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SYMPHONY PREVIEW with Maestro Grant Harville November 5 at 12pm. Click here to watch on YouTube Live.

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LIVE November 7

ONLINE November 15

2020

GRANT HARVILLE
MUSIC DIRECTOR & CONDUCTOR
SEASON SPONSORED BY
D|A|DAVIDSON

Evocative Music of Open Spaces

Percy Grainger

These folk song settings, upon which Grainger’s fame still rests, often exist in several forms–the result of Grainger’s belief that his works should be available to as many different performing ensembles as possible. 

 

Grainger created three settings of the English Renaissance-era ballad My Robin is to the Greenwood Gone, including the version for solo strings and woodwinds on this program.

His variable-instrumentation treatment of the British folk song Green Bushes takes the form
of a passacaglia, where the repeating melody is clothed with constantly-changing accompaniment. The composer wrote: “In taking the view that the Green Bushes tune is a dance-folksong, I was naturally led to keep it running like an unbroken thread through my setting, and [felt] prompted to graft upon it modern musical elements expressive of the swish and swirl of dance movements.”

PROGRAM NOTES

Green Bushes  

1905 - 06 

My Robin is to the 
Greenwood Gone

1912 
Percy Grainger

1882 - 1961

Eccentric in both his personal and musical life, Percy Grainger defies easy categorization. Australian by birth (and self-identification), Grainger spent most of this career and adult life in England and the United States, even becoming a member of a US Army band during World War I. 

His musical activities spanned composition, teaching, concert piano, and ethnomusicology. His compositional output ranged from experiments in chance music (decades before such techniques were widely explored) to arrangements of folk songs that remain among the most popular works in the band repertory.

Concerto No. 1 
for Flute and Oboe

1787 
Franz Joseph Haydn

1732 - 1809

By the end of his life, Franz Joseph Haydn was probably the most popular composer in Europe – certainly the most popular outside the operatic realm. This was no accident: Haydn had spent the heart of his career churning out music at the pleasure of his employer, the Hungarian Count Esterhazy. By the time he had the opportunity to seek fame and fortune in the cosmopolitan centers of Paris and London, Haydn had mastered the art of giving the audience what they wanted to hear.

Such a statement is hardly disparaging. Haydn was no panderer; rather, his gift lay in bringing beauty, innovation, and impeccable craftsmanship to works that were immediately engaging to listeners. If there’s a downside to his made-to-order compositional approach, it is that some of these “orders” led him to genres which did not survive the 18th century.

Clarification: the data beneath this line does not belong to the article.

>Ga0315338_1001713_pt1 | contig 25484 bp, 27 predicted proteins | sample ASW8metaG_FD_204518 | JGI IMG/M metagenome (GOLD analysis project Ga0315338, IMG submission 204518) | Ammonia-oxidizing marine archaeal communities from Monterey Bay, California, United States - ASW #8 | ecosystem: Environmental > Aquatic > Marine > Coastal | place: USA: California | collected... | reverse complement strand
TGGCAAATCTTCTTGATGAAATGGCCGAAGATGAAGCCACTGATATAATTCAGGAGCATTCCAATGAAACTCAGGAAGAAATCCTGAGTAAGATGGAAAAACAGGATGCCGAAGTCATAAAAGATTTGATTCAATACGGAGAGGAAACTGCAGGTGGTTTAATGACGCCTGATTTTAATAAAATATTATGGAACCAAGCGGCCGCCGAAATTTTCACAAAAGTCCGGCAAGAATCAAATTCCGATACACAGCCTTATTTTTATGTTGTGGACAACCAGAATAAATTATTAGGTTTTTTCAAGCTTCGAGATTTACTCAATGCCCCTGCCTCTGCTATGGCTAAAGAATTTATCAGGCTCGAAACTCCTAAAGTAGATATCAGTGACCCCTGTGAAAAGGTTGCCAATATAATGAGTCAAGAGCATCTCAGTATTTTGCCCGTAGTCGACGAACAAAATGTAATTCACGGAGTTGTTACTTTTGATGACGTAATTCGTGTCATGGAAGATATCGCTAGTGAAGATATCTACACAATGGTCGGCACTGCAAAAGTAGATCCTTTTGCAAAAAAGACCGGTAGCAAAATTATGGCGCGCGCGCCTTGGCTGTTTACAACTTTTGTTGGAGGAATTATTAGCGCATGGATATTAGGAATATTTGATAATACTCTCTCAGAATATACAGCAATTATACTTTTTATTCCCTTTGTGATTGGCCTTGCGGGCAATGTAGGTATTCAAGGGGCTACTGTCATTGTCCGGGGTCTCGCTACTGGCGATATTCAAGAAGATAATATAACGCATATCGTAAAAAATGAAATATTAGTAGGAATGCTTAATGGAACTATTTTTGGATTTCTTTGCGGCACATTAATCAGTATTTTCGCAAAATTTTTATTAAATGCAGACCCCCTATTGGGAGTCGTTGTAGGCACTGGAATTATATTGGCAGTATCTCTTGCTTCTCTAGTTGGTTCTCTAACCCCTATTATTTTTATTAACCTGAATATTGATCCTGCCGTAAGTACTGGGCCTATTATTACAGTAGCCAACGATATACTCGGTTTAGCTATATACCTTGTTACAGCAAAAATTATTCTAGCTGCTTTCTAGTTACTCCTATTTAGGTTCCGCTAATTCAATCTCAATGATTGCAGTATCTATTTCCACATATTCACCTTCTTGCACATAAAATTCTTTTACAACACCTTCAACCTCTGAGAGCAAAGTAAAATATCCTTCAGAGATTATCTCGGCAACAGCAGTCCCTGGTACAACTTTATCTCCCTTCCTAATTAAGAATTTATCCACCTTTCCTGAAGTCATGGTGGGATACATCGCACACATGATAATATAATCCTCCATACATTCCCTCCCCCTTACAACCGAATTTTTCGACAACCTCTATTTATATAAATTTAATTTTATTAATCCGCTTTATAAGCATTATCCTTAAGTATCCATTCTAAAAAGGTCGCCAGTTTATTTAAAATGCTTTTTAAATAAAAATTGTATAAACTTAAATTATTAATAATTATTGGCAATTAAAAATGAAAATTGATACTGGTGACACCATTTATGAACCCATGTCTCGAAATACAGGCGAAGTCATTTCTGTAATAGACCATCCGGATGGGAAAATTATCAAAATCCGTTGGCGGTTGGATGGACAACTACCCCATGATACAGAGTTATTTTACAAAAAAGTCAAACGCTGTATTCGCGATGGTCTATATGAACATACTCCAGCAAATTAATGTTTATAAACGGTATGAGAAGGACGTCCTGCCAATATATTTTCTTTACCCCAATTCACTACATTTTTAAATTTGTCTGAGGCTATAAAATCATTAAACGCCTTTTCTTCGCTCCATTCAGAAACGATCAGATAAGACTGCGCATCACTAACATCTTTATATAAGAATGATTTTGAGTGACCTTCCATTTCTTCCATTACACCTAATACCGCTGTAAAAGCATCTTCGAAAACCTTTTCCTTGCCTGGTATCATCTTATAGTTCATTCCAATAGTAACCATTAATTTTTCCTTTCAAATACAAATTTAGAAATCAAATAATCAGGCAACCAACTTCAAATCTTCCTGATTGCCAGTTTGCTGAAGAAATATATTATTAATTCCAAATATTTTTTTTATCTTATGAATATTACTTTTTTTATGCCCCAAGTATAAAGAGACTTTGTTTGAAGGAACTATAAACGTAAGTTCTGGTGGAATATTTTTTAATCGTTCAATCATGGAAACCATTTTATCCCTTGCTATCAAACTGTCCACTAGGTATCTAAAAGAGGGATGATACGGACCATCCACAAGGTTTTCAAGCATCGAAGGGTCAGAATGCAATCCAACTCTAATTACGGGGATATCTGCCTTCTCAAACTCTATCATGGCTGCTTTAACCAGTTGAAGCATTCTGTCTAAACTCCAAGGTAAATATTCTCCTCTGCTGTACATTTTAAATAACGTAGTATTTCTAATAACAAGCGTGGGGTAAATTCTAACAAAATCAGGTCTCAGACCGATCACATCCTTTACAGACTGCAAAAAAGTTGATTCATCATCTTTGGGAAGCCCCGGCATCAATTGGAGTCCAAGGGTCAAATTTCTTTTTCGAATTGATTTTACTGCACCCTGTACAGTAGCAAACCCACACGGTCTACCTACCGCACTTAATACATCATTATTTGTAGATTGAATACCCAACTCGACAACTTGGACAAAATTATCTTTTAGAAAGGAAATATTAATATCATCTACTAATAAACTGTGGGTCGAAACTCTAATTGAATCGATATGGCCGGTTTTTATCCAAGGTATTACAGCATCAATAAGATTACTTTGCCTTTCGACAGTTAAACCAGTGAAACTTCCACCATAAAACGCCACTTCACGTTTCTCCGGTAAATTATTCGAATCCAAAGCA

For example, Haydn produced 175 pieces for baryton, the archaic string instrument which Count Esterhazy (and virtually no one since) happened to play. Similarly, he wrote five double concertos for two lire organizzate (like a hurdy-gurdy–a string instrument that employs a spinning wheel rather than a bow) for King Ferdinand IV of Naples. Modern performances (like the one on this program) tend to replace the lire with flute and oboe.

CONCERT SPONSORS

ADVERTISING & STREAMING SUPPORT BY KRTV

Appalachian Spring

1944

Aaron Copland

1900 - 1990

From the end of the 19th century through the first half of the 20th, many Americans were asking questions about what sort of nation the US ought to be, and what place it should hold in the world – questions which have not entirely been settled.


At the same time, composers applied similar questions to the musical realm, wrestling with what it meant to write truly American music. Ironically, two of the most influential figures on the matter were European: Czech composer Antonín Dvorák (who taught in New York in the 1890s) and Parisian pedagogue Nadia Boulanger (to whom many major American composers took pilgrimage in the mid-1900s). 

 

While no definition of American music will ever be all-encompassing, Aaron Copland (one of the Boulanger students) has probably been most influential in establishing the quintessential American classical music sound in the popular imagination. 

Many subsequent composers, like John Williams and Jennifer Higdon, have incorporated the famous breadth and “openness” of Copland’s scoring when evoking the American landscape. Copland’s name became synonymous with this “Americanness” through the three ballets which made his name in the 1930s and ’40s: Billy the Kid, Rodeo, and Appalachian Spring

This last ballet earned Copland the Pulitzer Prize and remains his most widely admired work. Written for choreographer Martha Graham in 1944, Appalachian Spring tells a highly stylized and iconic story of pioneer life, including marriage, farming, and dancing, before ending with a famous setting of the Shaker hymn “The Gift to Be Simple.”

Aaron Copland

“Working and making music with others is a big reason why we became professional musicians. This joyful feature showcases the beautiful combination of our instruments and friendship.”

Franz Joseph Haydn

FOR SUBSCRIBERS

Free tickets will be available to 2019-2020 subscribers one week before the general public: OCTOBER 26-30. Due to the fact that we cannot guarantee seats this year, free tickets will be made available on a first-come, first-serve basis. 

 

FOR THE GENERAL PUBLIC

Free tickets will be available to the general public (as capacity allows) one week prior to the live concerts: NOVEMBER 2 - 6.

WHERE TO GET TICKETS

Pick up free tickets at the Mansfield Box Office:

M - F 11:00am to 4:30pm.

No phone or online ordering for non-subscribers.

Only 200 will be seated for each performance: 100 on the main floor and 100 in the balcony.

Tickets and masks are required to be seated.